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Catalogue of tested crop, soil, and water management options in target areas of Tanzania, Malawi, and Zambia

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Presented by Patrick Mutuo, Lulseged Desta, Leigh Winowiecki, Job Kihara and Nelson Mango (CIAT) at the Africa RISING East and Southern Africa Research Review and Planning Meeting, Arusha, Tanzania, 1-5 October 2012

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Catalogue of tested crop, soil, and water management options in target areas of Tanzania, Malawi, and Zambia

  1. 1. Africa RISING East and Southern Africa Research Review and Planning Meeting, Arusha, Tanzania, 1-5 October 2012Catalogue of Tested Crop, Soil, and WaterManagement Options in target areas ofTanzania, Malawi, and ZambiaPatrick Mutuo, Lulseged Desta, Leigh Winowiecki, Job Kihara and Nelson Mango CIAT
  2. 2. Objectivesi. To take stock of what has been learnt in the target areas from earlier investments and potential for adoption in sustainable intensification of smallholder agriculture,ii. To assess land degradation and access of smallholder farmers to productive land,iii. To assess the physical and economic accessibility to the essential production factors for implementing improved options, andiv. To assess the current conduciveness of the political, extension, and economic environment for their adoption.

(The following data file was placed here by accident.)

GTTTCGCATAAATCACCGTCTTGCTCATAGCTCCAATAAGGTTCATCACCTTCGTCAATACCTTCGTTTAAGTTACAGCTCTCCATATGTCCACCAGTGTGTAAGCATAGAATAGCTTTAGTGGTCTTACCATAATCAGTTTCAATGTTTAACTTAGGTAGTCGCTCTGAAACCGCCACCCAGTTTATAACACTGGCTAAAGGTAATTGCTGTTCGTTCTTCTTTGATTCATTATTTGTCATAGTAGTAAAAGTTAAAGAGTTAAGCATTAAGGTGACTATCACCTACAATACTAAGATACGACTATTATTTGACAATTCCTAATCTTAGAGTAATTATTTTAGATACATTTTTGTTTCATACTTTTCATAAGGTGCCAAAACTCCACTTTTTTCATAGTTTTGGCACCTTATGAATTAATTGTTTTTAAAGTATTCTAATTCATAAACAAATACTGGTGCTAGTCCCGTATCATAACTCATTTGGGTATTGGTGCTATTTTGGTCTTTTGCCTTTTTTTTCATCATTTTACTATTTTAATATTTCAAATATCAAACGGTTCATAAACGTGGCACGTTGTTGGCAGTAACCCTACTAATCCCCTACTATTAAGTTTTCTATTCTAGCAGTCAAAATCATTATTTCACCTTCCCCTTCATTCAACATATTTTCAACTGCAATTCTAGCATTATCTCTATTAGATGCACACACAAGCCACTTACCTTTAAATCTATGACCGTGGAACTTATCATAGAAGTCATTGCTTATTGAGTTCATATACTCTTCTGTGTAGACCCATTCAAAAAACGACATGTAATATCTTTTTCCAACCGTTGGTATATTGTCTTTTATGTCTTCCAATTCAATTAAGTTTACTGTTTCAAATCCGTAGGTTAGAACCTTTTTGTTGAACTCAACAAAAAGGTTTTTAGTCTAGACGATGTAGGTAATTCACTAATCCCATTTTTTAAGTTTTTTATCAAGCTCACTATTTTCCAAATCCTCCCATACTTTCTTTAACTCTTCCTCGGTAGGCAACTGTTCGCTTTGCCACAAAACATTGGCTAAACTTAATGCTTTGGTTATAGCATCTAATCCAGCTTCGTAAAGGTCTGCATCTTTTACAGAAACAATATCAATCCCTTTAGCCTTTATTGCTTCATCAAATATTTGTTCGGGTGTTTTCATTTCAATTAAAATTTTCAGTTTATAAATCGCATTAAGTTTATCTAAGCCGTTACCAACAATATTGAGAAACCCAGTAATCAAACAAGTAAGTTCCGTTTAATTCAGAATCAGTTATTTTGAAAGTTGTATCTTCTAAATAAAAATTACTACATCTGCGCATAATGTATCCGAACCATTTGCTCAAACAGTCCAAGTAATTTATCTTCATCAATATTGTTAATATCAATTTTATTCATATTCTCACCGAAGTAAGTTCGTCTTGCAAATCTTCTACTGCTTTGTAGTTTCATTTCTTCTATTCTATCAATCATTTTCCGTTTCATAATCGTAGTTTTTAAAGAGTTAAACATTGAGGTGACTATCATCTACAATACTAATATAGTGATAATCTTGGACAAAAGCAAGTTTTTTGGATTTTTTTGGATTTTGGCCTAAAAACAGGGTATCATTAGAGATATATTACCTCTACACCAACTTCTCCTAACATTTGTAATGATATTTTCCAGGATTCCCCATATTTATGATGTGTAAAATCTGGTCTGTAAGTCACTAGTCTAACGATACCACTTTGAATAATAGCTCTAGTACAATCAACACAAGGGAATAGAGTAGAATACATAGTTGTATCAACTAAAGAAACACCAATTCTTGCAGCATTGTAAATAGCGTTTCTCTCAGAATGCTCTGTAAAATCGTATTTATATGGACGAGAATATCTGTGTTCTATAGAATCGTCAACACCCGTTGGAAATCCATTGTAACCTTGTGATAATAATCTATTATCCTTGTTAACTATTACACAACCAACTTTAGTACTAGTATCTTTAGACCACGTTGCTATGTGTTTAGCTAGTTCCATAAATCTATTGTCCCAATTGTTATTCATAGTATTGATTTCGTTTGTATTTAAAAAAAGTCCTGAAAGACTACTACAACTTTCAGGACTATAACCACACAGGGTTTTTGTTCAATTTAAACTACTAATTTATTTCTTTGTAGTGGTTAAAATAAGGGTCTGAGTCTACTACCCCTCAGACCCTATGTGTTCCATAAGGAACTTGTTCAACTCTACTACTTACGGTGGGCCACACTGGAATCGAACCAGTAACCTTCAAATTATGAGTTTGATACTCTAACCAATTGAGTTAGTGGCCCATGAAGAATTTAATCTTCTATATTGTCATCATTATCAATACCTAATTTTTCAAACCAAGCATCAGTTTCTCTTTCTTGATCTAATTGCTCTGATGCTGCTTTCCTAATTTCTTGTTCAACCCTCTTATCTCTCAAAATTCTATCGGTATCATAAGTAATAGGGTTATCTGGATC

3. 3. Target Areas TanzaniaZambia – Lusaka &East Malawi – Central districts
  4. 4. Well documented best bet options• Cereal-Legume rotations and intercropping (Cajanus cajan, soybeans, groundnuts and common beans)• Fertilization with recommended fertilizer rates of N and P; not much of K• Addition of organic inputs (crop residue incorporation, compost manure, green manures, and farmyard manure)• Combining inorganic fertilizers with organic inputs / ISFM• Alley cropping/hedgerow intercropping• Improved fallows using fast growing N fixing tree species (e.g., Tephrosia vogelii, Sesbania sesban, or Cajanus cajan)• Systematic inter-planting of maize with Faiderbia albida• Conservation agriculture (CA) in maize-based systems